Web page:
New York Federal Reserve President John Williams said on Monday the U.S. central bank still has more work to do to lower very high levels of inflation, and he also noted he expects to see a notable jump in unemployment as a result of this policy path.
“Inflation is far too high, and persistently high inflation undermines the ability of our economy to perform at its full potential,” Williams said. He noted that there have been signs of progress in lowering inflation, but added that more Fed action will be needed to get inflation back to the central bank’s target.
“Further tightening of monetary policy should help restore balance between demand and supply and bring inflation back to 2% over the next few years,” Williams said in prepared remarks for a gathering of the Economic Club of New York. “Tighter monetary policy has begun to cool demand and reduce inflationary pressures,” he said, adding that “it will take some time, but I am fully confident we will return to a sustained period of price stability.”
Williams also serves as vice chair of the rate-setting Federal Open Market Committee, with the central bank’s next monetary policy meeting set for Dec. 13-14. The Fed is widely expected to raise its policy rate, currently in the 3.75%-4.00% range, again as officials seek to lower the highest levels of inflation seen in four decades.
The Fed has boosted the cost of short-term borrowing very aggressively this year and since the summer it has moved in historically large increases of 75 basis points, relative to its more normal cadence of quarter-percentage-point increases.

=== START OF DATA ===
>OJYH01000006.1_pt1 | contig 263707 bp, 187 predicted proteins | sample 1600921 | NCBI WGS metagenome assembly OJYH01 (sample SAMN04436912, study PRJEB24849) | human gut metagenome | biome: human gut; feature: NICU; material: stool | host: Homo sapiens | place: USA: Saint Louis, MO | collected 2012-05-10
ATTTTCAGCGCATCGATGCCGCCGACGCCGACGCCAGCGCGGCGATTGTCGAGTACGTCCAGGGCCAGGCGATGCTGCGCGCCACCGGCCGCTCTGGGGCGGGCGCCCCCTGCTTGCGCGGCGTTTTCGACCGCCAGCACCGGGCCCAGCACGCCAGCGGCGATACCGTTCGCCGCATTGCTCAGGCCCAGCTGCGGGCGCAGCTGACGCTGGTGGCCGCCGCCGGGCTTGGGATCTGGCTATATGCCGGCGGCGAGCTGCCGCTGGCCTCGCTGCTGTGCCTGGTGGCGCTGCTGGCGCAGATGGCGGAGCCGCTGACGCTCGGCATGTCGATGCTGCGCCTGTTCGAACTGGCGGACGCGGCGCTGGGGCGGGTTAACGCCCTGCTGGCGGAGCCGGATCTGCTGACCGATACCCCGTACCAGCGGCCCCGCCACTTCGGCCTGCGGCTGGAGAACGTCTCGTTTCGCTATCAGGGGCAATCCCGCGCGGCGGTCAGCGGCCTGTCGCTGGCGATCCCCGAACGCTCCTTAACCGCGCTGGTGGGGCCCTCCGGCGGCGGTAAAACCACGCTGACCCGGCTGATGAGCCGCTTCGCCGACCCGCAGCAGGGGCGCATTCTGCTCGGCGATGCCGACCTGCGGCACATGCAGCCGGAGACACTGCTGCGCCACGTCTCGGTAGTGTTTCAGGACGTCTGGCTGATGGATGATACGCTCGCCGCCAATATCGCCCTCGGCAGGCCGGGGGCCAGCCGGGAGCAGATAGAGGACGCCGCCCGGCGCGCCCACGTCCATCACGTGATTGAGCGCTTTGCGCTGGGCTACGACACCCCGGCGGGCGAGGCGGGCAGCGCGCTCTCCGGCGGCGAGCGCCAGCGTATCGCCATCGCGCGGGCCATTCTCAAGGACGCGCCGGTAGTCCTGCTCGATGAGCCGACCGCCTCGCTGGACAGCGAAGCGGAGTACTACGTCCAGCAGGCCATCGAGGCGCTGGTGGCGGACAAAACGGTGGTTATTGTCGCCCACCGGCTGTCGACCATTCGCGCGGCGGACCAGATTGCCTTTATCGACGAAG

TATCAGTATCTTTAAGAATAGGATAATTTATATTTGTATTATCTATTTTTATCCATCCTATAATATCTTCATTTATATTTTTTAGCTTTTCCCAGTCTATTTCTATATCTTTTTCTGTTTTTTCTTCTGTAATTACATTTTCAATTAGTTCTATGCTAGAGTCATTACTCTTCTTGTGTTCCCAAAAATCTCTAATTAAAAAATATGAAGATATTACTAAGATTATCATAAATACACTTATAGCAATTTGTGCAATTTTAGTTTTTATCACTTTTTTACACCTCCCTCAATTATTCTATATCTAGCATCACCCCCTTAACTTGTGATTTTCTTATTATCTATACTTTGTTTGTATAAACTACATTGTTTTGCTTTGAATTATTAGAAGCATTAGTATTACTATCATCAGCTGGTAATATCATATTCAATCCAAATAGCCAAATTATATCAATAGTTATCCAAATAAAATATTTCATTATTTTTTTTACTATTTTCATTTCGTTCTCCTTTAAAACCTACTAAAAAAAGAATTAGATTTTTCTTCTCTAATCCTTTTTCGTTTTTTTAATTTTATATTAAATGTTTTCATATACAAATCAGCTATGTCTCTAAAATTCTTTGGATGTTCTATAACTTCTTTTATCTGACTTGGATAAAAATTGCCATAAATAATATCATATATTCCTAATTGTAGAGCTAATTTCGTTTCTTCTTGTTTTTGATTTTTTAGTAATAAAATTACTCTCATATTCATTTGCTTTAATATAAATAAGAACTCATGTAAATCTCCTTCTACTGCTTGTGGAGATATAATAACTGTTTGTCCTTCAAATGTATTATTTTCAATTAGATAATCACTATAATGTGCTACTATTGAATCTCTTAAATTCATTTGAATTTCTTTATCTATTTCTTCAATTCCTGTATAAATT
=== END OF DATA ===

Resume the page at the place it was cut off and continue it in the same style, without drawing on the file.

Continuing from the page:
But Fed officials have signaled both at the central bank’s November meeting and in comments since then that they may find the space to slow the pace of increases as they close in on a resting point for their rate-rise campaign. That’s opened the door to the prospect the Fed could raise its target rate by 50 basis points at the next gathering.
Williams did not offer a preference for the size of the Fed’s next move or provide hints on how far he thinks the central bank will need to raise rates over time. He is scheduled to take audience and media questions after his formal remarks on Monday.
Williams said in his prepared remarks that unemployment is set to rise even as the economy is likely to escape falling into recession.
The labor sector remains very tight, Williams said, with strong hiring and rapid wage gains. With economic growth expected to be in modestly positive territory this year and next, he said the unemployment rate will likely rise to between 4.5% and 5.0% by the end of next year.
Meanwhile, slower global growth and improving supply chains should help lower inflation. Compared to the 6.2% rise in September in the Fed’s preferred inflation gauge, the personal consumption expenditures price index, Williams said inflation should ease to between 5.0% and 5.5% by the close of 2022 and to 3.0% to 3.5% next year.
Williams also said in his prepared remarks that the bond market has been holding up fairly well in the face of the Fed’s actions.